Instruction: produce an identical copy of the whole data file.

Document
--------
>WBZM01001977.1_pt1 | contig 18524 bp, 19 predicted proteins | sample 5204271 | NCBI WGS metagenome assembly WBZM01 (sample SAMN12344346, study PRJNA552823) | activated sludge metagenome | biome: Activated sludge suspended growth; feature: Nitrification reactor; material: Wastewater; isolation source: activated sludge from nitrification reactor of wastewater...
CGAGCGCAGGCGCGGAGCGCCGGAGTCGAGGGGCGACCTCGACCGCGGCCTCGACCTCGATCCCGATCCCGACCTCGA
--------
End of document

>WBZM01001977.1_pt1 | contig 18524 bp, 19 predicted proteins | sample 5204271 | NCBI WGS metagenome assembly WBZM01 (sample SAMN12344346, study PRJNA552823) | activated sludge metagenome | biome: Activated sludge suspended growth; feature: Nitrification reactor; material: Wastewater; isolation source: activated sludge from nitrification reactor of wastewater...
CGAGCGCAGGCGCGGAGCGCCGGAGTCGAGGGGCGACCTCGACCGCGGCCTCGACCTCGATCCCGATCCCGACCTCGA